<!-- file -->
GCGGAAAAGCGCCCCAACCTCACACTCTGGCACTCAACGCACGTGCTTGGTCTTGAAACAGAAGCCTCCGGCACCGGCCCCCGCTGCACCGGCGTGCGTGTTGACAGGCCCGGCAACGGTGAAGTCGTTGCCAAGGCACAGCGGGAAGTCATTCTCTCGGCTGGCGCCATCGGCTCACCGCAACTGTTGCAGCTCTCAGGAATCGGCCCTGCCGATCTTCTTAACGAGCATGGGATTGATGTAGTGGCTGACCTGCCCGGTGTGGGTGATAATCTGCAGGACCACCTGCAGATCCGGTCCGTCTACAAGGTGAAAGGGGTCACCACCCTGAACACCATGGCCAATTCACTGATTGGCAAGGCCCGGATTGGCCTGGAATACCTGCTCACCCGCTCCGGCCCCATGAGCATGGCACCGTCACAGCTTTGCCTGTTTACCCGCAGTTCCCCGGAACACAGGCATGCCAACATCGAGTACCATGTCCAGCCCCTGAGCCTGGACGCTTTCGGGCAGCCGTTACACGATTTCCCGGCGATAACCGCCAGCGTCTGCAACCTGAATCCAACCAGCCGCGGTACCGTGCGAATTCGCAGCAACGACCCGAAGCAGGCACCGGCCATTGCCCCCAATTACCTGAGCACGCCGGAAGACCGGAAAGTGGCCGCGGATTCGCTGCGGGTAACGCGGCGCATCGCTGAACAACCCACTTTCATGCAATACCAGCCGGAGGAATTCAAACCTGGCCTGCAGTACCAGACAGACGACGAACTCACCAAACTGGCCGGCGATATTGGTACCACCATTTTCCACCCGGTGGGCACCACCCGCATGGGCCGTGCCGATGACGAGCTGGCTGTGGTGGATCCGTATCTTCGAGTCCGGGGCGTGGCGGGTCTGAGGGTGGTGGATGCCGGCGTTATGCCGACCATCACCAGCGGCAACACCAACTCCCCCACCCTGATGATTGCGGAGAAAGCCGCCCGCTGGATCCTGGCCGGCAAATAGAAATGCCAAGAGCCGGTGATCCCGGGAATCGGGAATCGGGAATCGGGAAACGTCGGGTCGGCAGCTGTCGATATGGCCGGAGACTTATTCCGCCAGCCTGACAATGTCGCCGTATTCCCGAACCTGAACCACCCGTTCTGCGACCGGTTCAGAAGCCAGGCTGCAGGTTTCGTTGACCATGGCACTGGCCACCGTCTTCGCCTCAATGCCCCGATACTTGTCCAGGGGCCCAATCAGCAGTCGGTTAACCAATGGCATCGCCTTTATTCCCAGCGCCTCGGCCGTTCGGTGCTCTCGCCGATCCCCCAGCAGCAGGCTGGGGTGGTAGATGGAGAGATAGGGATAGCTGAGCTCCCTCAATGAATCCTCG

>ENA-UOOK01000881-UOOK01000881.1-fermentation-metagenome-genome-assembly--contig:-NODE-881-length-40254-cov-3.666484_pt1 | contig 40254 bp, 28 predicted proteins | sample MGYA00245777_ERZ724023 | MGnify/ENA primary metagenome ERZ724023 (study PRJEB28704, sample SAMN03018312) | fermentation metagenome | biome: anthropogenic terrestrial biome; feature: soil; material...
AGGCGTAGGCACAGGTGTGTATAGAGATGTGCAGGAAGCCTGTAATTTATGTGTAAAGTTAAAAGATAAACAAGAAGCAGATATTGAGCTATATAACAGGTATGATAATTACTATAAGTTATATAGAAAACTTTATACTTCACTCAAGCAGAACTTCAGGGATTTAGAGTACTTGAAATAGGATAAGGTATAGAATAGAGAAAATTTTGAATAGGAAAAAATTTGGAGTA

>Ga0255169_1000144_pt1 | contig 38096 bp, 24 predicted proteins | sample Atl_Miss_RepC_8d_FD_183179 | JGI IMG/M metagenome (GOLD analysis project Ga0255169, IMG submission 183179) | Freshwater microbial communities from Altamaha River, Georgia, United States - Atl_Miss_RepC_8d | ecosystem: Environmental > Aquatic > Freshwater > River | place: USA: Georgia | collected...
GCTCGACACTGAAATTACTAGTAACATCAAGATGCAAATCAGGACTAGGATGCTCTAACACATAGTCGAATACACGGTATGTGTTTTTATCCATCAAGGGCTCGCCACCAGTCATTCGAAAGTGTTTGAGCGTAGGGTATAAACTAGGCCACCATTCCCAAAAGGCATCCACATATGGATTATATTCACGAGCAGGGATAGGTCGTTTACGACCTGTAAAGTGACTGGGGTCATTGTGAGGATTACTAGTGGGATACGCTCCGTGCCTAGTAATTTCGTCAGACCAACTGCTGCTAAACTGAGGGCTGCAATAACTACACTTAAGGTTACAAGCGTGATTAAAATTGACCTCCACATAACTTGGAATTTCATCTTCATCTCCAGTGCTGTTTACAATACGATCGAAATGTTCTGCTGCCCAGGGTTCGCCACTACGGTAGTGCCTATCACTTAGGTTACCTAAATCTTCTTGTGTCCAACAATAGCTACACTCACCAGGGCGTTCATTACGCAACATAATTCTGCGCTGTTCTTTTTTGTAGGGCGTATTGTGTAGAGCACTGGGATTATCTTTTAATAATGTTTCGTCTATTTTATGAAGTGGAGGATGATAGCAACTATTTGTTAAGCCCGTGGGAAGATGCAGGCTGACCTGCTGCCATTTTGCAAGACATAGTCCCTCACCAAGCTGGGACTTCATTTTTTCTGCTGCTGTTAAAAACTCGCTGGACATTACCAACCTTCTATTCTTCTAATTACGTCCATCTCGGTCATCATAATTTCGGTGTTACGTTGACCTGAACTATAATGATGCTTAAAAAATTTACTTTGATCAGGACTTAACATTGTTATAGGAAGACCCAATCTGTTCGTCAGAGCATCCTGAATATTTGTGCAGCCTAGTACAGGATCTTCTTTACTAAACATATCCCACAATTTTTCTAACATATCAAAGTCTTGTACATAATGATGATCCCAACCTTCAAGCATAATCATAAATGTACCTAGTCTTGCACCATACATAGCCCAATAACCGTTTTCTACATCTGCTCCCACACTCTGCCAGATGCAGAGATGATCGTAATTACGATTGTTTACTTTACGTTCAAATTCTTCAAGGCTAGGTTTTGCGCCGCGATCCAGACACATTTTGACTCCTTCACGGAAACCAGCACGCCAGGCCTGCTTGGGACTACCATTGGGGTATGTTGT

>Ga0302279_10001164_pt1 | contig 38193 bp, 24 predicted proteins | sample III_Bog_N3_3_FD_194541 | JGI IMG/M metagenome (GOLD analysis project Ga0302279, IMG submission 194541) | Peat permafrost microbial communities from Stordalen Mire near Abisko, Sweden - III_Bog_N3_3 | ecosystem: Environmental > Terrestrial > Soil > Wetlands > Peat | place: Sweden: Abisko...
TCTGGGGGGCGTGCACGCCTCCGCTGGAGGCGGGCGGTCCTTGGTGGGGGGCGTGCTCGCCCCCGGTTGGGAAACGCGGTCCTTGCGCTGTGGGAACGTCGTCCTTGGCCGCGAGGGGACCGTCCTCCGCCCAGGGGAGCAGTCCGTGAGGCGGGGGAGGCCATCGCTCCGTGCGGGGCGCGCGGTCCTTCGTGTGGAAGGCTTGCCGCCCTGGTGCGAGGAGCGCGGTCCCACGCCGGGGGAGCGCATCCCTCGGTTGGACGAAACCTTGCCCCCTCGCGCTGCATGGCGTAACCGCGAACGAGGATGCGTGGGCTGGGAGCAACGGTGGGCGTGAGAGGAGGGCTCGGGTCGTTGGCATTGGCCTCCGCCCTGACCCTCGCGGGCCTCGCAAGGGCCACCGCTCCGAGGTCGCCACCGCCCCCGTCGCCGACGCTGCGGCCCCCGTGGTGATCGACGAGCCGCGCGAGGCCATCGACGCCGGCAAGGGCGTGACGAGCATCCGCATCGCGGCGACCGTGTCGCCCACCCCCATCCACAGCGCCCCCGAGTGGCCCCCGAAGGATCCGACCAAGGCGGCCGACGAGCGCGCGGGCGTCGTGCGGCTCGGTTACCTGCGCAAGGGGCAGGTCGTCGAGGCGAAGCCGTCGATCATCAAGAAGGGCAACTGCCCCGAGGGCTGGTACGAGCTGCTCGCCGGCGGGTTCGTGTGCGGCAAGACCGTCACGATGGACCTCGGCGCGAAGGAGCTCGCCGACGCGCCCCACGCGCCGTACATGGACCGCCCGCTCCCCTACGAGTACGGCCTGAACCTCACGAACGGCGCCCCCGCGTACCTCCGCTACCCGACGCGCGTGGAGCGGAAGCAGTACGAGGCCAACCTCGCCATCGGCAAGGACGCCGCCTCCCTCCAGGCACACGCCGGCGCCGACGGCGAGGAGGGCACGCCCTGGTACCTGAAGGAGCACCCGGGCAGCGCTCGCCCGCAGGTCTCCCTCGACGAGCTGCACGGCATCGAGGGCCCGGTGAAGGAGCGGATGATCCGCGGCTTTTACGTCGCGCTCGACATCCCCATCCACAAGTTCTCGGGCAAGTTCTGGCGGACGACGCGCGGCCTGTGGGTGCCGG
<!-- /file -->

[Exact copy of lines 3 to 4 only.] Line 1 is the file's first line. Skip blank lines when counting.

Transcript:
AGGCGTAGGCACAGGTGTGTATAGAGATGTGCAGGAAGCCTGTAATTTATGTGTAAAGTTAAAAGATAAACAAGAAGCAGATATTGAGCTATATAACAGGTATGATAATTACTATAAGTTATATAGAAAACTTTATACTTCACTCAAGCAGAACTTCAGGGATTTAGAGTACTTGAAATAGGATAAGGTATAGAATAGAGAAAATTTTGAATAGGAAAAAATTTGGAGTA

>Ga0255169_1000144_pt1 | contig 38096 bp, 24 predicted proteins | sample Atl_Miss_RepC_8d_FD_183179 | JGI IMG/M metagenome (GOLD analysis project Ga0255169, IMG submission 183179) | Freshwater microbial communities from Altamaha River, Georgia, United States - Atl_Miss_RepC_8d | ecosystem: Environmental > Aquatic > Freshwater > River | place: USA: Georgia | collected...